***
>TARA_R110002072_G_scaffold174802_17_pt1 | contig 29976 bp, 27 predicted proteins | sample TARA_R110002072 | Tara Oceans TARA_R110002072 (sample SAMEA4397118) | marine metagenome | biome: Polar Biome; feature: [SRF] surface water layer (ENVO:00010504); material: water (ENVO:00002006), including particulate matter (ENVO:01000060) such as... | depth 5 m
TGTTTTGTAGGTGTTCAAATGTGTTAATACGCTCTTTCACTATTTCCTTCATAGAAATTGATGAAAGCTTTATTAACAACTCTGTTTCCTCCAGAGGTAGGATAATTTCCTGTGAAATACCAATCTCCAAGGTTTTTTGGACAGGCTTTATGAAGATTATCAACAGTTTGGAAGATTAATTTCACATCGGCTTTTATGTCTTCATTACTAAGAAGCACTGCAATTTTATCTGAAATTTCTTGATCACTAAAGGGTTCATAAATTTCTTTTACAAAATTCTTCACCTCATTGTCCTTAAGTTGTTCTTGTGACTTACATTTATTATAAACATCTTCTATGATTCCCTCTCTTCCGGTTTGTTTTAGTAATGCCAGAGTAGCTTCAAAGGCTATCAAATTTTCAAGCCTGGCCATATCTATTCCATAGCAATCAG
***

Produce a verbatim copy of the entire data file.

>TARA_R110002072_G_scaffold174802_17_pt1 | contig 29976 bp, 27 predicted proteins | sample TARA_R110002072 | Tara Oceans TARA_R110002072 (sample SAMEA4397118) | marine metagenome | biome: Polar Biome; feature: [SRF] surface water layer (ENVO:00010504); material: water (ENVO:00002006), including particulate matter (ENVO:01000060) such as... | depth 5 m
TGTTTTGTAGGTGTTCAAATGTGTTAATACGCTCTTTCACTATTTCCTTCATAGAAATTGATGAAAGCTTTATTAACAACTCTGTTTCCTCCAGAGGTAGGATAATTTCCTGTGAAATACCAATCTCCAAGGTTTTTTGGACAGGCTTTATGAAGATTATCAACAGTTTGGAAGATTAATTTCACATCGGCTTTTATGTCTTCATTACTAAGAAGCACTGCAATTTTATCTGAAATTTCTTGATCACTAAAGGGTTCATAAATTTCTTTTACAAAATTCTTCACCTCATTGTCCTTAAGTTGTTCTTGTGACTTACATTTATTATAAACATCTTCTATGATTCCCTCTCTTCCGGTTTGTTTTAGTAATGCCAGAGTAGCTTCAAAGGCTATCAAATTTTCAAGCCTGGCCATATCTATTCCATAGCAATCAG